In his commentary on the 23rd Psalm, Calvin Seminary’s Stan Mast writes, “Into the confusion of the 21st century comes the 23rd Psalm with this good news.  Life is not a self-guided tour; there is someone who will give me the guidance I need…. You might think that the King of the Universe would have something bigger and better to do, but God has committed God self to be my personal Shepherd.  God guides me by giving me a written record of God’s will, but putting God’s own Spirit in my heart, and by governing the developments of my life with God’s invisible hand.”

Walter Brueggemann writes that although most Psalms are songs of lament or praise or thanksgiving, the 23rd Psalm is a psalm of trust.  Its function is “to articulate and maintain a ‘sacred canopy’ under which the community of faith can live out its life with freedom from anxiety…there is a givenness to be relied on, guaranteed by none other than God.”  Trust is evoked by a promise.  We either believe in the promise or we don’t.  We live as if the promise is real and trustworthy or we live as if the promise isn’t real and cannot be trusted.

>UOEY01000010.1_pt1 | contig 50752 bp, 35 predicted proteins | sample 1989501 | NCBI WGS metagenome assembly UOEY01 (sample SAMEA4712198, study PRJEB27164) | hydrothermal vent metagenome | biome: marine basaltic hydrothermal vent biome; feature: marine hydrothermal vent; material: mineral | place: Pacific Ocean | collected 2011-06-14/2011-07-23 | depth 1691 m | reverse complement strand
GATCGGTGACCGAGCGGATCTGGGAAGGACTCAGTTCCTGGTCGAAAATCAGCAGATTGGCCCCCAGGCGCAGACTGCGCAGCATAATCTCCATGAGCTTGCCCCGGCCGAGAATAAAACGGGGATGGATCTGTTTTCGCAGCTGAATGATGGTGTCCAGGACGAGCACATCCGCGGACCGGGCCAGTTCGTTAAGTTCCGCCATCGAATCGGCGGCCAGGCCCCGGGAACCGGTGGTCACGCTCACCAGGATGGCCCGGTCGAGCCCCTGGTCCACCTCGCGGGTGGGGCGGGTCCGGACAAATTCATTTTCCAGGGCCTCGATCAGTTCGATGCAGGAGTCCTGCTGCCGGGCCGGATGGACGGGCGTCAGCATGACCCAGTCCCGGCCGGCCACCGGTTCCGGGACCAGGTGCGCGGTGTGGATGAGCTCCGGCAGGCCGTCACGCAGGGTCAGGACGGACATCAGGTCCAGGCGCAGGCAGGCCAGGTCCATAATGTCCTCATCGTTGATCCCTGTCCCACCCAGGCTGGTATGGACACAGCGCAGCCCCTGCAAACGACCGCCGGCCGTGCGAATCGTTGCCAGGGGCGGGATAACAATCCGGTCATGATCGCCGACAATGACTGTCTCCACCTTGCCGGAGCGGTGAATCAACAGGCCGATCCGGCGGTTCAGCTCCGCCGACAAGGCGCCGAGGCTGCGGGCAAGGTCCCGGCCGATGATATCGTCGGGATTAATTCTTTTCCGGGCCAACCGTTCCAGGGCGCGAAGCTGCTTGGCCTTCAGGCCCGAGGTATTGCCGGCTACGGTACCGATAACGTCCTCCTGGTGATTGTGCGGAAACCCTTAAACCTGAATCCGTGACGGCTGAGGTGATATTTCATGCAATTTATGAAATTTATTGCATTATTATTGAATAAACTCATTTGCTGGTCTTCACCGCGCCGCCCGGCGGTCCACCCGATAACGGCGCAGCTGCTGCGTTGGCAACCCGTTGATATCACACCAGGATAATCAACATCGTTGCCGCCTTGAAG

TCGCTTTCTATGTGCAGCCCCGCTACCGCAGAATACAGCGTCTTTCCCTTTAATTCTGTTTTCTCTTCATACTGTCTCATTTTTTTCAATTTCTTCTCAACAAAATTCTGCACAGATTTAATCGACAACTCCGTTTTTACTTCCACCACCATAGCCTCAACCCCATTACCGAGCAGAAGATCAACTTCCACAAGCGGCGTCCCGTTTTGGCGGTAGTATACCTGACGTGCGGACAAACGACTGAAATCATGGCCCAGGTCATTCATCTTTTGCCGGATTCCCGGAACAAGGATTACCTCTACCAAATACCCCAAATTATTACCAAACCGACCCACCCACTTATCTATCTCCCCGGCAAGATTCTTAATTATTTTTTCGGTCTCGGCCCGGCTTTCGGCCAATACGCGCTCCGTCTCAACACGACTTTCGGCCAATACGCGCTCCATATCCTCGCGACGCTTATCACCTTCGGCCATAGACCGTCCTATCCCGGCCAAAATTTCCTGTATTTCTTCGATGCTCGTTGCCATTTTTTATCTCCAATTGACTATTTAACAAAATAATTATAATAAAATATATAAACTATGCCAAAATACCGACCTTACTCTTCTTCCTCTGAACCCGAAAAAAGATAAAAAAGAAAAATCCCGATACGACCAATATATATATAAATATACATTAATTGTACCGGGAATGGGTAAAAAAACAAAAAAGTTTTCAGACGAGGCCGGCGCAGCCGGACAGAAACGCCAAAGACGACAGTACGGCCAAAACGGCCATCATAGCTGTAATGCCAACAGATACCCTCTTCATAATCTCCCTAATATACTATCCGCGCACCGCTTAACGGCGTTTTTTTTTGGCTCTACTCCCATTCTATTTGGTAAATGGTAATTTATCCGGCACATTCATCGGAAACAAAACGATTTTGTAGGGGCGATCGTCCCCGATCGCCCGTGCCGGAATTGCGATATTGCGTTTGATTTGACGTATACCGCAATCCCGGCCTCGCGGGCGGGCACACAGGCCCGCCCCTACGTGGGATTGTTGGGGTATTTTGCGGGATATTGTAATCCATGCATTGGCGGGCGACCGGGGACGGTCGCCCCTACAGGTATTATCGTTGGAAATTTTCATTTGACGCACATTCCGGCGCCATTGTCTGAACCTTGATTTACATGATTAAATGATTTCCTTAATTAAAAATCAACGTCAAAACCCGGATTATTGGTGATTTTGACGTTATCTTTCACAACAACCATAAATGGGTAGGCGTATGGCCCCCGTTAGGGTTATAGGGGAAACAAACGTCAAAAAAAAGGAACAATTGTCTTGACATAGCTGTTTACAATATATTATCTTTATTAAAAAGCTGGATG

Perhaps Charlie Brown was right.  We can’t ride naively and innocently in the backseat any longer.  Our current situation has taught us that much of life is out of our control.  Our current circumstance reminds us that there are dark and uncertain places in our daily life.  But the Psalmist and this Psalm hopes for return of our trust in God, in the presence of God that can bring us peace and assurance even when we sit in the uncertain, fear-provoking front seat.  Despite what is real, in spite of all that surrounds us, our lessons of faith teach us that we can frame our experiences within the larger picture of God’s loving intention of each of us.